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Bipartisan English Language Learner bill puts students first

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Discussions at the Capitol surrounding public education have largely been about funding — and with good reason. But too often these conversations turn into partisan talking points, and students are the ones who pay the ultimate price. Yet there is a piece of legislation that serves as an example of what can happen when lawmakers and community members come together.

HB2435 is a bipartisan piece of legislation that will help approximately 83,000 struggling English Language Learners (ELL) students.

Stacey Morley

Stacey Morley

Arizona is a local control state. This means there is no state-adopted curriculum, textbooks, or materials. But with ELL instruction, the state adopted a one-size-fits-all solution, allowing for no flexibility regardless of what is best for the students, schools, and communities. Many of these policy decisions were made due to voter-protected mandates, requiring English-only classrooms and Structured English Immersion as an instructional practice. Additionally, the state was embroiled in a federal lawsuit (Flores v. Arizona) and faced several complaints from the Office of Civil Rights surrounding programs and funding for ELL students.

As an organization that works in school districts with ELL students, we’ve seen firsthand the struggles students experience due to state-level policies. To add insult to injury, ELL students perform below all other subgroups on the statewide assessment, at every grade level and subject area — even lower than students with special needs. Although the rates of transition into mainstream classrooms appeared to improve over time, in reality the bar was set too low, and these former ELL students continued to struggle academically. After raising the bar to a more accurate level last year, the number of students qualified to transition dropped to 16 percent from 25 percent.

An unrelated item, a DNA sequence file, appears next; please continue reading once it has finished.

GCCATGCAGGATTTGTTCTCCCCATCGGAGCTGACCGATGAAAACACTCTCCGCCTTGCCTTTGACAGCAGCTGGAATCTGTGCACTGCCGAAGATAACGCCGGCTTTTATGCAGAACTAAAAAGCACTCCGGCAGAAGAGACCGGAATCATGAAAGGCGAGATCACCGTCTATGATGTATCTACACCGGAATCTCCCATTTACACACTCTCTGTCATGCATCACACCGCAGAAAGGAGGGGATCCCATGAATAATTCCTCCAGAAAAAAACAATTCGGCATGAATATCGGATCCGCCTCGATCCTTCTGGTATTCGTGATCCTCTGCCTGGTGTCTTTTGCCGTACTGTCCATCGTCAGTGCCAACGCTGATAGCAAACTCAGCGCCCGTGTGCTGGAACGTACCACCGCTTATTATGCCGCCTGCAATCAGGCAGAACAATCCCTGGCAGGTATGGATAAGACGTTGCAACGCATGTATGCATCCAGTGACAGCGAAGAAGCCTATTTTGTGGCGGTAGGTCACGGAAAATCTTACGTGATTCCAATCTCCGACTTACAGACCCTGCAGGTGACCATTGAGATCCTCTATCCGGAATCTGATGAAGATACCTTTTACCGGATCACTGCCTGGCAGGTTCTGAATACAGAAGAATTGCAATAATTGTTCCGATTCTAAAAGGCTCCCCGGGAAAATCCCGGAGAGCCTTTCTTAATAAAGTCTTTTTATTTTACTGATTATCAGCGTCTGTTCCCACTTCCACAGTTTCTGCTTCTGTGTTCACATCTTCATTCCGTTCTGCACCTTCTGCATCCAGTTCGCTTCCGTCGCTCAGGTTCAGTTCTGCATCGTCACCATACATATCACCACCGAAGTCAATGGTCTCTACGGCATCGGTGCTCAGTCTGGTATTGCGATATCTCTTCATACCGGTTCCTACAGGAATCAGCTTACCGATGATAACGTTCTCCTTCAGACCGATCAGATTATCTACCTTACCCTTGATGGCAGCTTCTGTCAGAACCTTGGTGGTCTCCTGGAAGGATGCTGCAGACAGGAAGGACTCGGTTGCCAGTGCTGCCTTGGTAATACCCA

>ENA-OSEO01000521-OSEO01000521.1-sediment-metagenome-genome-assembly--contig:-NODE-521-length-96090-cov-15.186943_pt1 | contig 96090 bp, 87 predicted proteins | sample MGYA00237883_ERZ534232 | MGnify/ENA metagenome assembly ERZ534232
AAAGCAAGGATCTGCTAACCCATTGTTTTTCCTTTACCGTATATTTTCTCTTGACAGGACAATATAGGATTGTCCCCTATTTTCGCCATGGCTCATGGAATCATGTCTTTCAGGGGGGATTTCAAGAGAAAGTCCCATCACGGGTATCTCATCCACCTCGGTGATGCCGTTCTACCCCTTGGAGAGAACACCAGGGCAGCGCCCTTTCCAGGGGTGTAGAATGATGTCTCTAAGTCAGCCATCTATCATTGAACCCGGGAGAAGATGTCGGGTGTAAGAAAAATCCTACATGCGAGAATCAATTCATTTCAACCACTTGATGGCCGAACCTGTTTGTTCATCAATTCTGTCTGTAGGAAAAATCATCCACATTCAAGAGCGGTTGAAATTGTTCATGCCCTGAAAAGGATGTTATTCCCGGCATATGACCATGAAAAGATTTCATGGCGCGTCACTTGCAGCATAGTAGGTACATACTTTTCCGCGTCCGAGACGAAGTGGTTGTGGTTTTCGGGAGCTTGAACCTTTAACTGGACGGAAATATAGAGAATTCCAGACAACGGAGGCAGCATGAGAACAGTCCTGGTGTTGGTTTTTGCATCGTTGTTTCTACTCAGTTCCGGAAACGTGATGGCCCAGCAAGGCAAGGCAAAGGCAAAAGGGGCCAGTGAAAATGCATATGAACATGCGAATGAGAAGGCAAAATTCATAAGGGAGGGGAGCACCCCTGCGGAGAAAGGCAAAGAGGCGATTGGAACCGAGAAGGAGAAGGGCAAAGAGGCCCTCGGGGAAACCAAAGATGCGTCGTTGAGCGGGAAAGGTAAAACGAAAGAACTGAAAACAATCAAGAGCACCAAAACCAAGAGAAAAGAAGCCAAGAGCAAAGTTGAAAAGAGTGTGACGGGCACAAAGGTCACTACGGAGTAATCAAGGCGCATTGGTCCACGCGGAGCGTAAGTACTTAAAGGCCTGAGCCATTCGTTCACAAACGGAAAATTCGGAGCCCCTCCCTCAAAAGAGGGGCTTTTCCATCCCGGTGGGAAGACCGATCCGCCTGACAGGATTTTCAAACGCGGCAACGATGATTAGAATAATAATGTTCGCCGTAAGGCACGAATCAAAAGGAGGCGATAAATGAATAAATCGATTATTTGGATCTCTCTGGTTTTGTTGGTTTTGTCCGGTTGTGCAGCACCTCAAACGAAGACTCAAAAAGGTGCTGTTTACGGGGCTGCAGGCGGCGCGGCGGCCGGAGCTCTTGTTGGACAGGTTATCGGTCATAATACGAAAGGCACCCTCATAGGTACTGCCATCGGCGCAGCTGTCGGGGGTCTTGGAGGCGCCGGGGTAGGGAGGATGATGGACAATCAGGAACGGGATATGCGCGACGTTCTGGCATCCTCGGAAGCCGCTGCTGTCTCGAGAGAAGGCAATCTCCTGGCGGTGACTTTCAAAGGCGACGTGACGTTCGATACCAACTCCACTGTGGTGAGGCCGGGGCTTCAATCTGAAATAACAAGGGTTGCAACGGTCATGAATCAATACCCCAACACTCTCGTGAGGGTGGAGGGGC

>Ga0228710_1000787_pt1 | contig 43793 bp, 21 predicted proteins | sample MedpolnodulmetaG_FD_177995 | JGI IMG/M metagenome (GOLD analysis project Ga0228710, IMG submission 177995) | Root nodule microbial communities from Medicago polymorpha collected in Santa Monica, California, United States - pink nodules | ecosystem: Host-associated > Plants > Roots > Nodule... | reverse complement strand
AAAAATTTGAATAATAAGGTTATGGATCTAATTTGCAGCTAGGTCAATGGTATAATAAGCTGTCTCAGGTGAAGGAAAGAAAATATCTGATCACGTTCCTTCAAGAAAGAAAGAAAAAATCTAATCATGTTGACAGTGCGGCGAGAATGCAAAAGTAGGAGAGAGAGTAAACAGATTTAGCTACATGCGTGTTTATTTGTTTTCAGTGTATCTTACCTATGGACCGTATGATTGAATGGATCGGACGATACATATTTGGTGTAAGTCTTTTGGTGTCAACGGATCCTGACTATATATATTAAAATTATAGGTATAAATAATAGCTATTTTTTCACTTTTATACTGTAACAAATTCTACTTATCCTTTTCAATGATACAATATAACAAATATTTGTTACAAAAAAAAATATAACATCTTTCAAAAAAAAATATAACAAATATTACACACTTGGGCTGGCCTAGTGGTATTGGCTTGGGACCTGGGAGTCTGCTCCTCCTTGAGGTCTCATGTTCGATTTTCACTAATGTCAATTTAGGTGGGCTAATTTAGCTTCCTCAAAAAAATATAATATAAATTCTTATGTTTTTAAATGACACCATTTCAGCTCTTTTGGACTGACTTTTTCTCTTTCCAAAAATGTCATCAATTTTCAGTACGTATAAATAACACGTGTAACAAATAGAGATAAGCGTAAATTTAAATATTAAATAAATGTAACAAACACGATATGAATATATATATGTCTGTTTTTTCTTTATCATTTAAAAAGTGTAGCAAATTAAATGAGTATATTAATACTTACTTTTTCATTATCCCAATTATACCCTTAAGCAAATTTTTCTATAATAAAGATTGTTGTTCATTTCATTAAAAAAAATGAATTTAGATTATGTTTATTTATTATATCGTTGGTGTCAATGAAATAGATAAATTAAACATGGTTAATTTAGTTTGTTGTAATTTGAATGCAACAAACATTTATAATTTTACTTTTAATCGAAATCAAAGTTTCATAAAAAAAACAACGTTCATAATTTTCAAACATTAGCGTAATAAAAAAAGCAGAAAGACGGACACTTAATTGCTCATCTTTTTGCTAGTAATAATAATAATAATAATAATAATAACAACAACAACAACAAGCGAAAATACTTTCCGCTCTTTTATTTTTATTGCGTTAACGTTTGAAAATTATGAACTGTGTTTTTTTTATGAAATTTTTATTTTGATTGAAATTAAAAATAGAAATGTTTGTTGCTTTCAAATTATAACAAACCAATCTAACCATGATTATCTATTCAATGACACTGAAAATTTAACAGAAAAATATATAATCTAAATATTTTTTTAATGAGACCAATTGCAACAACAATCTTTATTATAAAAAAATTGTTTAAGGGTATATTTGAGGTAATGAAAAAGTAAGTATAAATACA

Rep. Paul Boyer, R-Phoenix, shared these concerns, so he convened stakeholders to evaluate ELL statutes. Understanding the legal issues, we sought to identify areas that could be changed to increase student achievement, provide for flexibility in implementation, and provide data for policymakers on effective instructional practices and efficient use of resources. The result was HB2435, a bill that maintains the requirements which voters mandated but allows for flexibility at the local level. It increases accountability and transparency and ensures all ELL instruction meets quality standards.

As much as the school funding conversation is wrought with contention and opposing views, HB2435 is widely supported by educators and has broad bipartisan support. This is because everyone agreed that something needed to change. Although everyone didn’t initially agree on the solution, through compromise and working together, we are about to take a monumental step forward for ELL students. We’re truly on the brink of changing the lives of 83,000 students for the better, and we thank lawmakers for putting students first.

— Stacey Morley is the government affairs director at Stand for Children Arizona.

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The views expressed in guest commentaries are those of the author and are not the views of the Arizona Capitol Times.

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